Loss of Voice

Loss of voice (also called aphonia) may take several different forms. You may have a partial loss of your voice and it may sound hoarse. Or, you may have complete loss of your voice and it may sound like a whisper. Loss of voice can come on slowly or quickly depending on the cause. Aphonia is different from aphasia, which is a language disorder.

  • Causes

    Aphonia is usually due to problems with the voice box (called the larynx). However, there can be other causes, including:


    • Conditions that affect the vocal cords or airway. This may involve injury, swelling, or disease, such as:

      • Laryngitis
        caused by a viral, bacterial, or fungal infection
      • Vocal abuse (yelling or talking excessively)

      • Exposure to airborne irritants, such as
        smoke
        or air pollution

      • Acid reflux (such as
        heartburn)
      • Thickening of the vocal chords
      • Nodules or polyps on the vocal chords

      • Muscle tension
        dysphonia
      • Damage to the nerves that affect how the larynx functions
      • Laryngeal
        or
        thyroid cancer
      • Removal of larynx
        due to cancer
      • Breathing problems that affect the ability to speak

      • Neurological disorders (such as
        myasthenia gravis,
        multiple sclerosis,
        Parkinson’s disease,
        amyotrophic lateral sclerosis)
    • Psychological conditions (such as hysterical aphonia)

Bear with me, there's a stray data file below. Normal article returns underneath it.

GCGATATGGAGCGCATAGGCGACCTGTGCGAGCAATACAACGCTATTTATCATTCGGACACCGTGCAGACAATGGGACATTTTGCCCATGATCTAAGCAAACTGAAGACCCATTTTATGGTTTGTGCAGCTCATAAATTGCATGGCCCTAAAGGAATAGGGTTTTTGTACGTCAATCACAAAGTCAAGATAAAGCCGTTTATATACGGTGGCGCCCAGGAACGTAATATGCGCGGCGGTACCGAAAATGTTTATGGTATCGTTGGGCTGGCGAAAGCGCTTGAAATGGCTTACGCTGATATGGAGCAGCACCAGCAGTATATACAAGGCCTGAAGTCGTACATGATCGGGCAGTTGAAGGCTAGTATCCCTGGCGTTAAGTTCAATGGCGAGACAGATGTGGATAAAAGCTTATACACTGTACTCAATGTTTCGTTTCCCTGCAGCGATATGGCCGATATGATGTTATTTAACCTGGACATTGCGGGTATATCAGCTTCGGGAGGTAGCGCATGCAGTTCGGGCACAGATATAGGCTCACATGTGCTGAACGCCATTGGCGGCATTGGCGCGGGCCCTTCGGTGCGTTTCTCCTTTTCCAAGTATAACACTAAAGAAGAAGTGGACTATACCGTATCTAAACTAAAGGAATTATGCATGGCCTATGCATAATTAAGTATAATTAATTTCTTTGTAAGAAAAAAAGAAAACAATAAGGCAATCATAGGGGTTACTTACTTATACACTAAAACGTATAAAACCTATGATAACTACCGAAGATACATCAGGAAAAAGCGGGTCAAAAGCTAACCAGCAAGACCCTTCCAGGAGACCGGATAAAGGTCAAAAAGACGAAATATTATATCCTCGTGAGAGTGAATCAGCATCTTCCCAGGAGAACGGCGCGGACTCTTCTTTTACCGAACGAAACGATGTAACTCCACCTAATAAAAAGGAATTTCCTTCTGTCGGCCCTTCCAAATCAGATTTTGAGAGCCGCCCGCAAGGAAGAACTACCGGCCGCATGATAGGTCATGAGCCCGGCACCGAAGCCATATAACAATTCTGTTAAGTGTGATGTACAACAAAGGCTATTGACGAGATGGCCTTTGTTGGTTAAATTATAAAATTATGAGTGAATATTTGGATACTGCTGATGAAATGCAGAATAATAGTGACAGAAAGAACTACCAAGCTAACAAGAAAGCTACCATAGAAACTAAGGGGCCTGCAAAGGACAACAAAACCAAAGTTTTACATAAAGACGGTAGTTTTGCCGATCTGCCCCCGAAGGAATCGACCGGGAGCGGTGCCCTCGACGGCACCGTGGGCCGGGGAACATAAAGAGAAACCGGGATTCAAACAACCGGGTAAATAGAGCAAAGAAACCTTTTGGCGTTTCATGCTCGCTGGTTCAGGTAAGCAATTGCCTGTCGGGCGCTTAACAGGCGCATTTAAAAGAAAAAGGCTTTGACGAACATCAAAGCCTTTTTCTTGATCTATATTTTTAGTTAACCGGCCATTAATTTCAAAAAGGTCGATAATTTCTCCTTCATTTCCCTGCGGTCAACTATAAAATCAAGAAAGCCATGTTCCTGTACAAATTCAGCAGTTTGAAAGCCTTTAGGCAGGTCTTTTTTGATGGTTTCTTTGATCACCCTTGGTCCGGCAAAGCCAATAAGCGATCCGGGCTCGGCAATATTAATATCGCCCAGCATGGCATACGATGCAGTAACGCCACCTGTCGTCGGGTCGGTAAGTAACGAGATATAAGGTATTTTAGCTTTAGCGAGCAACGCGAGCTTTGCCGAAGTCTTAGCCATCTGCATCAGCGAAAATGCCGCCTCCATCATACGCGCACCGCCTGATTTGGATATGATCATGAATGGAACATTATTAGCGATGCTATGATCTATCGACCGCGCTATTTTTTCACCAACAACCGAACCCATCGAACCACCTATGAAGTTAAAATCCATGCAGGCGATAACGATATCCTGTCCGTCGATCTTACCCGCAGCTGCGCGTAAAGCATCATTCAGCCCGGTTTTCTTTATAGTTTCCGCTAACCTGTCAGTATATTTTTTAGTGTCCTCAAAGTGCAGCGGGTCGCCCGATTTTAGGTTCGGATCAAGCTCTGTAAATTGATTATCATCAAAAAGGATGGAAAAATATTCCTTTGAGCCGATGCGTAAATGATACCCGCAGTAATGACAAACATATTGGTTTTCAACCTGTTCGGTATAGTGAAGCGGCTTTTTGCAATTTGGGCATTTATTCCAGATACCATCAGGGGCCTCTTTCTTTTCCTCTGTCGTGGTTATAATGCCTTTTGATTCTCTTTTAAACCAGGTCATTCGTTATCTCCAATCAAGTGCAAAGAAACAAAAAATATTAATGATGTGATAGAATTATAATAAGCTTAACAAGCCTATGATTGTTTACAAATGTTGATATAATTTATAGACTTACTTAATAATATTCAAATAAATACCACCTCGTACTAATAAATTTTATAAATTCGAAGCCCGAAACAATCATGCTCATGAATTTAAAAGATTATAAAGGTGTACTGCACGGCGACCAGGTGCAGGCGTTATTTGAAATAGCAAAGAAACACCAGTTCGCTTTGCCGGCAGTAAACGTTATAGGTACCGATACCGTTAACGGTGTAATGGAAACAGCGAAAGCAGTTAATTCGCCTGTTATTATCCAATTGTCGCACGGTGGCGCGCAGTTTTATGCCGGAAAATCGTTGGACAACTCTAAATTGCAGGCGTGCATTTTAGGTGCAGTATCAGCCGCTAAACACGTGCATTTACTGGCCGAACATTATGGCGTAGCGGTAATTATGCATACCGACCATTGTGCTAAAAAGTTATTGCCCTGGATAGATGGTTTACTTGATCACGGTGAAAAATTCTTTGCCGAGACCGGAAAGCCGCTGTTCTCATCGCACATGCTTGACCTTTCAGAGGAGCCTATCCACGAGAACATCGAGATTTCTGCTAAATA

• Definition

    Loss of voice (also called aphonia) may take several different forms. You may have a partial loss of your voice and it may sound hoarse. Or, you may have complete loss of your voice and it may sound like a whisper. Loss of voice can come on slowly or quickly depending on the cause.

    Aphonia
    is different from aphasia, which is a language disorder.

    The Larynx
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  • Diagnosis

    Your doctor will ask about your symptoms and medical history. A physical exam will be done.

    The cause of your symptoms may not be obvious. You may be referred to an ear, nose, and throat doctor. This doctor may use an instrument called a laryngoscope to examine your vocal cords. Other tests may also be done to evaluate your voice function.

    If your doctor is concerned that there may be a neurological or psychological cause, you may be referred to other specialists.

  • Prevention

    Take the following steps to help reduce your chance of getting aphonia:


    • If you smoke,
      quit.
    • If you drink, limit your intake.
    • Limit your exposure to fumes and toxins.
    • Avoid talking a lot or yelling.
    • Avoid whispering
    • Learn vocal techniques from a voice therapist if you have to speak a lot for your job.
    • Get treatment for conditions that may cause loss of voice.

  • Risk Factors

    Risk factors that increase your chance of developing aphonia include:

    • Overusing your voice (such as speaking until you are hoarse)

    • Behaviors that abuse your vocal chords, such as
      smoking, which also puts you at a higher risk for cancer of the larynx
    • Having surgery on or around the larynx

  • Symptoms

    Symptoms may include:

    • Inability to speak or inability to speak above a whisper
    • Hoarseness
    • Spasm of vocal cords
    • Throat pain
    • Difficulty swallowing (Food or fluids may go into the lungs.)

  • Treatment

    General measures that can help ease laryngitis
    include:

    • Resting your voice
    • Avoiding smoking
    • Staying hydrated
    • Using a cool mist humidifier

    • Taking nonprescription pain relievers (such as
      acetaminophen,
      ibuprofen) as needed

    Other treatments depend on the specific cause, such as:

    • Participating in voice therapy if your loss of voice is due to voice overuse
    • Taking medicine to control acid reflux
    • Having surgery to remove growths